Since well before the birth of “So Super Dead”, I’ve passed some quick but quality time with its narrating protagonist, Nicky – starting in the flash fic where I first heard himmer’s voice, “Superpower Outage”; again in a second flash fic, which I would eventually rework into the novel’s first chapter; and then there’s the story below. It’s from my Blue Period (late 2016 – hopefully not beyond 2019), characterized by artistic ennui, life fatigue, and general despair. Fortunately, although Nicky may not have been born of such times, s/he is very much made for them. Enjoy…
Dennis sat dejected on the bench at the edge of a grave – the latest in a small cemetery laid out beside a smaller funeral home, where a too-small funeral and subsequent burial had taken place in a long blink of an afternoon. Everyone involved had been gone for a while, excepting Dennis. He had nowhere else to be.
He didn’t cry, but managed to look quite woebegone nonetheless. Head hung low between hunched shoulders. Elbows sunk down onto lap, wrists dangling loose over knees. Dry eyes hooded and haunted and fixed on the freshly turned dirt. A body lay beneath it, and the moon just kept on spinning in the sky.
Senses dulled by melancholy, he was slow to notice that someone had lowered to a seat on the bench with him. Maybe in Dennis’s early twenties, maybe younger; on the short side, and softly slender. They wore skinny pants, a three-quarter sleeve jacket, and summer fedora, all in a dressy-casual black, rounded off with saddle shoes and a slim gray tie. Only warm copper skin and chocolate-brown eyes kept them from reading like a black-and-white photograph.
“Hey,” they greeted – and the voice did as little as their appearance to push Dennis’s impression from they into a more binary he or she. “How are you doing?”
Dennis didn’t bother to suppress a groan. “I can’t believe people are still asking me crap like that. Why waste the breath? It’s not like you care.”
The someone blinked. “Of course I care.”
“Well, too late,” Dennis snapped, and looked pointedly away, back to the grave.
The someone was quiet for a moment. Then, “Sorry I missed the funeral,” they said. “I didn’t hear about it ‘til an hour ahead of time, and by then I’d committed to a dentist appointment. And wouldn’t you know Dr. Jaybeck was running late? I got over here soon as I could, though.”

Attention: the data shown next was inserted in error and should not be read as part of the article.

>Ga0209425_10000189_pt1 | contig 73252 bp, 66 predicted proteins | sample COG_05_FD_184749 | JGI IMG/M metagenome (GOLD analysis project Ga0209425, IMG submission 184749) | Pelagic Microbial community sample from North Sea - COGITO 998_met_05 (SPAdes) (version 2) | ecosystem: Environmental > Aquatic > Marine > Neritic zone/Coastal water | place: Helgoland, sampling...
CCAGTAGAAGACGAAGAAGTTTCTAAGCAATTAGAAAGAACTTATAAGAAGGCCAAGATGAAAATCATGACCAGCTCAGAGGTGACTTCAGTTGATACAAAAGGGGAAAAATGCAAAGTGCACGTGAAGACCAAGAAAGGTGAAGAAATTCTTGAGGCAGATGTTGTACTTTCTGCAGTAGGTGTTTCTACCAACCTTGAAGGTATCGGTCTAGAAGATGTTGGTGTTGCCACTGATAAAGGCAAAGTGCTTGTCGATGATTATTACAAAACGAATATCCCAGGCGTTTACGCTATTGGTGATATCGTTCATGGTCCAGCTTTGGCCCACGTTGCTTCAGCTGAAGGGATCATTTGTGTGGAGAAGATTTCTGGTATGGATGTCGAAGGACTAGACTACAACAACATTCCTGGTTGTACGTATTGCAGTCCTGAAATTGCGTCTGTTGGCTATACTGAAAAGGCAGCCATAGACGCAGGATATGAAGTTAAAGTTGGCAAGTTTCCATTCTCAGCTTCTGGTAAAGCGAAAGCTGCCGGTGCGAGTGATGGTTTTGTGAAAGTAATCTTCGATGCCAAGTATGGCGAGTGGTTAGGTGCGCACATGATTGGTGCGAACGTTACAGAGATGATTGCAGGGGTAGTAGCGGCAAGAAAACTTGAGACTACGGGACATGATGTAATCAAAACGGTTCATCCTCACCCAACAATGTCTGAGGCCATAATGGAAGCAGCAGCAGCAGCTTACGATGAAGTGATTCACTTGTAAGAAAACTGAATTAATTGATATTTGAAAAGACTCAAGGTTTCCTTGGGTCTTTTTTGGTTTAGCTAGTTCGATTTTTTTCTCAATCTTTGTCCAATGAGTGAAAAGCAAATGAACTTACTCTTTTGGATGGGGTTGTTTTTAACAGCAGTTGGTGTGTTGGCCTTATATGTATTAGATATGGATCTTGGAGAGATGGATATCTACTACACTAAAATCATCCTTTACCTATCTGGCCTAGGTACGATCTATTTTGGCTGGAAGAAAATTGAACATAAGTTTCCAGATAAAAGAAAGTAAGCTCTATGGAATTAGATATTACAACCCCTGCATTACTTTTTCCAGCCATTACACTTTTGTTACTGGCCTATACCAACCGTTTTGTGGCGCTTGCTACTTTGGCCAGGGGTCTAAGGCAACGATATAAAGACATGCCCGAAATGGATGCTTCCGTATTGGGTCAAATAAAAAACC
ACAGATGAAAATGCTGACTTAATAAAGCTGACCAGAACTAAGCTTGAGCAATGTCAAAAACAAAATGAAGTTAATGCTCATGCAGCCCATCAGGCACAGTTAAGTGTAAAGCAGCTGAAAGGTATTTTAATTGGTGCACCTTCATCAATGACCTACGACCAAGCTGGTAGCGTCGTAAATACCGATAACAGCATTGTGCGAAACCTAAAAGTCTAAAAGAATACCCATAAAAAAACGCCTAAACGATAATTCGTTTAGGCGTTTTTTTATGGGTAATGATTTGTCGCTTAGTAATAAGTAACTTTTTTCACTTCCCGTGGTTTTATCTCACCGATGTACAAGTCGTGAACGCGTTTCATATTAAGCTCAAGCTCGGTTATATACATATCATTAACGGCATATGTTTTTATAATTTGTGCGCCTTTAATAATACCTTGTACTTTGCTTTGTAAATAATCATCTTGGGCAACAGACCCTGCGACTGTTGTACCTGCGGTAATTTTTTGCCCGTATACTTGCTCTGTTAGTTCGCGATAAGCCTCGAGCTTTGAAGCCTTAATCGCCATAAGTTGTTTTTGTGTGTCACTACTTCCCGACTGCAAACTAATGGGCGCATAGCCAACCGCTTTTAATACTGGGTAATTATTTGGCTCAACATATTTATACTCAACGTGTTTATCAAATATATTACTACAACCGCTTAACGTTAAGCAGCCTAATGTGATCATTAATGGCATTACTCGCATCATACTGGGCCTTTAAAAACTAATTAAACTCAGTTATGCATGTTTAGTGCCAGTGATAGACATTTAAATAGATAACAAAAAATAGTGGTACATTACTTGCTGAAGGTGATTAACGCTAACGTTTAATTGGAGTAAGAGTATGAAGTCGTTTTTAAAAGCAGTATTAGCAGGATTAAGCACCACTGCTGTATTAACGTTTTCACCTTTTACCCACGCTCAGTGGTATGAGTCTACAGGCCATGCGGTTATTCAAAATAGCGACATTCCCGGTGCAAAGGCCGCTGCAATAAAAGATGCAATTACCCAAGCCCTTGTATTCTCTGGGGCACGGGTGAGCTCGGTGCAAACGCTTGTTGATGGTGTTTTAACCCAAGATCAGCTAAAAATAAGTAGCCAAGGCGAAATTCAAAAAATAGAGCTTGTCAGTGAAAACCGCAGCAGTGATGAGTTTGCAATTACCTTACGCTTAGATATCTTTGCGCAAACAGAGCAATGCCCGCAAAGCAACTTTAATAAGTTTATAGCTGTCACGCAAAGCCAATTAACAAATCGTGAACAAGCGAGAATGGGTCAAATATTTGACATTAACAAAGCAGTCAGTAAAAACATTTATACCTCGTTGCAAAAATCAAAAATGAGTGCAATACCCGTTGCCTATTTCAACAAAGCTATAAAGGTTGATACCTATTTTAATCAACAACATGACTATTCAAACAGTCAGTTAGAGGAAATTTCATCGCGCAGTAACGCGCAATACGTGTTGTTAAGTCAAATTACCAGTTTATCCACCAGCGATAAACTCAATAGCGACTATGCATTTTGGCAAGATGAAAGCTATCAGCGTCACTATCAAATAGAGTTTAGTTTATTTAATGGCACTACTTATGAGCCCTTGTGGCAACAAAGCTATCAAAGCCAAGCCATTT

Dennis looked up again, belatedly curious. “How did you hear about the funeral? Are you one of my cousins’ friends, or…?” Not that most of his cousins had bothered to come.
“Oh. No,” they said. “Got a notification on my phone. If you don’t mind my asking, what was the cause of death?”
Dennis stared at them flatly. “Suicide.”
“Aw, man.” Their face scrunched up in what was probably sympathy. “Why?”
“Does it matter?”
“I figure it’s got to.”
“You figure wrong.” Dennis turned away – from the someone, from the grave, from everything. “Turns out nothing matters. Not a person’s life. Not a person’s death. I thought…” His voice choked off. Not tears. Just that ache he’d been dragging around inside him for what felt like a little longer than forever. The ache that even now, unfairly, weighed his spirit down. “You’d think that people too busy to care about anything else you had to say would listen to a statement as intense as a shock gun to the head. You’d think that would get their attention.”
They said softly, “So it was for attention.”
Dennis couldn’t hold back a snort that was almost a laugh. “Pretty pathetic, huh, when you say it that way.”
“Pathetic,” the someone echoed. “From Greek. Pathos. To experience. To suffer.” They sighed. “Words mean more when they’re used right.” Another pause, then: “Maybe they’d mean more if they were used on time, too.”
Dennis glanced over his shoulder. “What do you mean?”
“There’s this thing I do,” they said, one knee jiggling up and down. “I talk to people. Help them move past their problems. But the thing is, it’s always like this. Like now. When they’re already dead.”
Dennis watched their eyes trace his name on the grave marker.
“You’re wrong to call it too late. But I admit, it could be earlier. It’s just, my phone doesn’t tell me until after you’ve died. Until you call me, or your number shows up in my contacts.”
“Or you get a notification about the funeral,” said Dennis.
“Yeah,” they agreed.
They shrugged. “It’s part of my superpower. Talking’s the other part. And listening.” Their gaze searched Dennis’s face. “What is it that you wanted heard?”
“I dunno.” Reflexively, Dennis sniffled. “Anything.”
“Well,” said the someone, settling more comfortably on the bench, “I’m all clear on dental appointments for another six months. You’ve got me for as long as you need. Lay it all on me.”
“…Nicky,” Dennis said, and talked until the aching weight of unheard words was gone.
For more Nicky and himmer’s rapport with the deceased, check out my second-most-recent novel, “So Super Dead”!